SUPPLEMENT OF THE WEEK
Zinc is an essential trace mineral (i.e. needed in small amounts), which should be constantly consumed, as it cannot be made or stored in the body. Zinc is present in many foods and needed by the body for several body processes. Prolonged dietary inadequacy of the mineral can cause several health problems.
SOURCES OF ZINC : DIET AND SUPPLEMENTS
Diet: The zinc content of foods vary greatly. Animal sources provide more dietary zinc than plant sources due to the high levels of zinc in muscles. Examples of foods with very high amounts of zinc are oysters, meat, poultry and wholegrains. Other foods containing zinc include beans, cashew nuts, almonds, crabs, lobsters, chickpeas, rolled oats, milk and yogurt. Foods like some breakfast cereals and some staple foods are sometimes fortified with zinc as the mineral may not be naturally present in them in sufficient amounts. Zinc fortification in such foods help improve their zinc status.
Supplements: Zinc supplements come in the form of pills and capsules like QC ZINC and some multivitamins. Taking zinc supplement orally, is a fast way of improving most of the health conditions caused by the prolonged deficiency of the mineral. Seek doctor’s advice before taking any form of zinc supplement.
FUNCTIONS AND HEALTH BENEFITS OF ZINC
Zinc has numerous functions and health benefits including:
- Serving as an essential requirement for the activities of many enzymes.
- Playing a role in creating DNA which is the genetic material in cells.
- Speeding up the healing of wounds and improving skin health.
- Fighting against and reducing the duration of common cold.
- Serving as an anti-oxidant and anti-inflammatory agent
- Helping in the management of blood sugar levels.
- Serving as an essential element for growth and development.
- Boosting the immune system thereby fighting against bacteria and viruses.
- Serving as an essential element for the production of sperm.
- Improving brain performance and mental health.
- Improving eyesight especially in the elderly.
- Helping in the treatment of diarrhea.
- Serving as an essential mineral for building strong bones.
- Helping in the treatment of fatigue and improving physical performance.
- Reducing bad cholesterol and triglyceride levels thereby protecting against heart disease.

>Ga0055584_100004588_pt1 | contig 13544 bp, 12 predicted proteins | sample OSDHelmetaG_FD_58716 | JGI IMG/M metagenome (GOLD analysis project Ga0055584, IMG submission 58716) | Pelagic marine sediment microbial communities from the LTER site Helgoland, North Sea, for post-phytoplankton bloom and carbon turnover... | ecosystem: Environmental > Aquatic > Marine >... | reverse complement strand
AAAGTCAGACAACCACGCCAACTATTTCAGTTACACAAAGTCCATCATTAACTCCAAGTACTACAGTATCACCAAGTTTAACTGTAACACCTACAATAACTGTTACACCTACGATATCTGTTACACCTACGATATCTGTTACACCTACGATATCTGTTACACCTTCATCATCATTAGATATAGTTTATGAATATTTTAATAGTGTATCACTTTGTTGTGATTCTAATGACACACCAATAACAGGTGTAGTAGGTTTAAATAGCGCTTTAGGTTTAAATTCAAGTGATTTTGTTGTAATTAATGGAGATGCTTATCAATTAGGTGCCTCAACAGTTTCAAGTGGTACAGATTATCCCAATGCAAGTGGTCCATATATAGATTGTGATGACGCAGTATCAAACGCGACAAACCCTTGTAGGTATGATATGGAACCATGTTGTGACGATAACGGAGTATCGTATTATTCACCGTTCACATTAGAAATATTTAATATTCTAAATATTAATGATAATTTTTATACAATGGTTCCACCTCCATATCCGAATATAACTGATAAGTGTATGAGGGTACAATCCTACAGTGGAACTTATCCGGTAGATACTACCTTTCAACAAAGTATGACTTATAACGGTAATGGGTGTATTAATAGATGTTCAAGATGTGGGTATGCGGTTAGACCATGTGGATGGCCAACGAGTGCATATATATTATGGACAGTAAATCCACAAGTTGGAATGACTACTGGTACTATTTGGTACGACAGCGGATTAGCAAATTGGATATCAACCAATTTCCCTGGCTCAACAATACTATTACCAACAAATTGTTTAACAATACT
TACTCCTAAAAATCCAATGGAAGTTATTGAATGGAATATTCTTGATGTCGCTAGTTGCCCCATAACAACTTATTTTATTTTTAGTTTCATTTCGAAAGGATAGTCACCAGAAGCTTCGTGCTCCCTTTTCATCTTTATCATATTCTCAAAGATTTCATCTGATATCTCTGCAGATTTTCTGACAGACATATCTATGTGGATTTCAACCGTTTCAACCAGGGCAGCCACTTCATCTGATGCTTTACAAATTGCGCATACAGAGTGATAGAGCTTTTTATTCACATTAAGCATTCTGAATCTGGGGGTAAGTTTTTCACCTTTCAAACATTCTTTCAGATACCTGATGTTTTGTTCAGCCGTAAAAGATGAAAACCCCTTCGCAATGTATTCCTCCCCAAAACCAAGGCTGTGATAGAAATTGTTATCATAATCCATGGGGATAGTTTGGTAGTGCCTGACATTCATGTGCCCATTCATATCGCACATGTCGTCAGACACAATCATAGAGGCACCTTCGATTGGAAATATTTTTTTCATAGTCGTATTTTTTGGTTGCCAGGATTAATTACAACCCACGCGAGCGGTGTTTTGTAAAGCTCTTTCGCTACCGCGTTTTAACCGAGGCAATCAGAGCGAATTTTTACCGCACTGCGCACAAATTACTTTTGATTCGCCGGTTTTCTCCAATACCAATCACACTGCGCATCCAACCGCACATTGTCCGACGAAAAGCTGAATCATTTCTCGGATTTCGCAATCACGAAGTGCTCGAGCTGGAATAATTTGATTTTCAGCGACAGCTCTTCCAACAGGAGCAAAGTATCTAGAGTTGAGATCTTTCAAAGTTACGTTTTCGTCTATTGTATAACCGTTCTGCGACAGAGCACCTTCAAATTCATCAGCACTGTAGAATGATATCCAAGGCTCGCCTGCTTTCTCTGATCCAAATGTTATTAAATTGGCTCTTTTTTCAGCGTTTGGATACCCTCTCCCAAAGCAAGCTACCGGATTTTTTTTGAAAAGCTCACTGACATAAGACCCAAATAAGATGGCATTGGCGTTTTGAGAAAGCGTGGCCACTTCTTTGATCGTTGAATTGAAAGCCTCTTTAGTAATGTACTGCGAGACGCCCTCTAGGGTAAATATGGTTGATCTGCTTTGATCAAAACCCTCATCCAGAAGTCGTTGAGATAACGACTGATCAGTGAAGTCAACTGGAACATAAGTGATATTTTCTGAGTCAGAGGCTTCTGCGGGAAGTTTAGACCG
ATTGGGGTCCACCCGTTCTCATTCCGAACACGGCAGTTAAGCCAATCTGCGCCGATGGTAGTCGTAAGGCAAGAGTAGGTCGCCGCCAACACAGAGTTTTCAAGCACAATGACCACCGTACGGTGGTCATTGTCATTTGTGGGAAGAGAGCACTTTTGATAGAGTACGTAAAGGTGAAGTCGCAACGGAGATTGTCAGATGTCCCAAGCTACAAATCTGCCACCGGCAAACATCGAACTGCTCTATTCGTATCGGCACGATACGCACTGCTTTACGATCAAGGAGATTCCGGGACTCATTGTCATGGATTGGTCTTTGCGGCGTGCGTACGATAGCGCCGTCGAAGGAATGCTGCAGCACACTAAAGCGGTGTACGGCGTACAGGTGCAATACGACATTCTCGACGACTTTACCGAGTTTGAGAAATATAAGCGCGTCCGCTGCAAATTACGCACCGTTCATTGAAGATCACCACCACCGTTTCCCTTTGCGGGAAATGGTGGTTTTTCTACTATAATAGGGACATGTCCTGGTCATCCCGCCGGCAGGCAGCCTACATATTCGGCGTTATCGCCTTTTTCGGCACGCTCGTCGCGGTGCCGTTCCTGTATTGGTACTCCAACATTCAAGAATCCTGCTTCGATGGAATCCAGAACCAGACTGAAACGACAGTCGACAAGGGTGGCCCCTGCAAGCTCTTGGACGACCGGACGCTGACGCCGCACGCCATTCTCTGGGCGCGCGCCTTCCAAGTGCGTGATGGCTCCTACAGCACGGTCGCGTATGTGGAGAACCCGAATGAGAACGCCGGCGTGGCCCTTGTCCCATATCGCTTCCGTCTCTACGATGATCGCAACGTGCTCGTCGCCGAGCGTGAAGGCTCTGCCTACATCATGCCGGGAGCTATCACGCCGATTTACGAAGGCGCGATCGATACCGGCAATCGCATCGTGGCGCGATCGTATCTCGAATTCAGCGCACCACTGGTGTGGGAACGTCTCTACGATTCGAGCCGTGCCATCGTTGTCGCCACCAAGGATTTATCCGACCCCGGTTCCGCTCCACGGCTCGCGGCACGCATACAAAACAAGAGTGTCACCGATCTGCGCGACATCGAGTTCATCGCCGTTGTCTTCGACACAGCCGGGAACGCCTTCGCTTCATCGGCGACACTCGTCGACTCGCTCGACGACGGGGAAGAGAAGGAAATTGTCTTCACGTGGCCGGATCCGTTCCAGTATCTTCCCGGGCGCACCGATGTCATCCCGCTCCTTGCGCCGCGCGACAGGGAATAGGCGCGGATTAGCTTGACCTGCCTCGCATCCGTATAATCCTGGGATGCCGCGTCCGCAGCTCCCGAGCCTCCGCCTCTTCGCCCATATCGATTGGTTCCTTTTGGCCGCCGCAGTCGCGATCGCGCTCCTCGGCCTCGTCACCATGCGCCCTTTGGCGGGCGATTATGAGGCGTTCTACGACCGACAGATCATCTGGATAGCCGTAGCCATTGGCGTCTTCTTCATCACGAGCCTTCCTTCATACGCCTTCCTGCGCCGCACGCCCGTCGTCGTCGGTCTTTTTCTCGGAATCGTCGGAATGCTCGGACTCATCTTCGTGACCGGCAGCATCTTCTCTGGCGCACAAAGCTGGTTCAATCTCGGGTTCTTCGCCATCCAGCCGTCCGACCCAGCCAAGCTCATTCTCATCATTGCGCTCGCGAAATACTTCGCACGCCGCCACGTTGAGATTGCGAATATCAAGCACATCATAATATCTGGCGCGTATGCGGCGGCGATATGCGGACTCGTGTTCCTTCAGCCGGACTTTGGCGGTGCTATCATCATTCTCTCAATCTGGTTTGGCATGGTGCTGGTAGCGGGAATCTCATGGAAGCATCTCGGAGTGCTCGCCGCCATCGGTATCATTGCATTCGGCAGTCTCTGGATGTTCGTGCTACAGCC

- Improving pregnancy outcomes.
- Assisting in the healthy digestion of foods.
SIGNS AND SYMPTOMS OF ZINC DEFICIENCY -
Impaired immune function leading to greater risks for infections, diarrhea, growth retardation if deficiency occurs early in life, slow healing of wounds, insufficient hormone production by sex glands causing fertility problems, hair loss, skin problems like eczema, eye issues like night blindness, loss of appetite, weight loss, depression, reduced sense of smell and impotence are all symptoms of zinc deficiency.
PEOPLE AT RISK OF ZINC DEFICIENCY :
People who might suffer from zinc deficiency include :
- Vegetarians and vegans.
- Chronic alcoholics.
- People with anorexia nervosa.
- Patients who are fed intravenously (parenteral nutrition).
- People whose diet contain large quantities of unleavened bread providing little or no zinc.
- Insulin-dependent diabetes mellitus patients.
- Pregnant and lactating women who need healthy zinc levels for the proper development of their babies.
- Babies born by mothers with mild zinc deficiency.
- Children who are exclusively breastfed for a period longer than 6 months.
- People with gastrointestinal diseases.
- People undergoing prolonged starvation.
- Those who frequently suffer from diarrhea.
PREVENTION AND TREATMENT OF ZINC DEFICIENCY
Daily consumption of a diet rich in zinc prevents the deficiency of the mineral. In addition to a zinc-rich diet, obtaining extra zinc from supplements like QC ZINC can help treat the deficiency. Seek doctor’s advice before taking any form of zinc supplement.
RECOMMENDED DAILY ALLOWANCE (RDA)
8-11 mg/day is the RDA for adults, with 11 mg/day for men and 8mg/day for women.
Pregnant adult women need 11 mg/day while lactating adult women need 12 mg daily.
Teenage pregnant women (14- 18 years old) need 12 mg/day and 13 mg for those of the same age bracket who are lactating.
For infants and children, zinc requirements increase with age. 4.0 mg/day is the RDA for infants, rising to 9.0 mg/day for children who are almost reaching the stage of puberty.
Dietary zinc requirement for the elderly may be a little less or the same RDA for adults. The actual daily requirement of zinc is dependent upon several factors.
Zinc has low toxicity, however, excessive intake for a prolonged period can lead to fatigue, nausea, fever, abdominal pain, vomiting, diarrhea, anemia, decreased appetite, irritability. Prolonged high intake of the mineral can also lead to the malabsorption of other minerals like copper and iron leading to their deficiencies.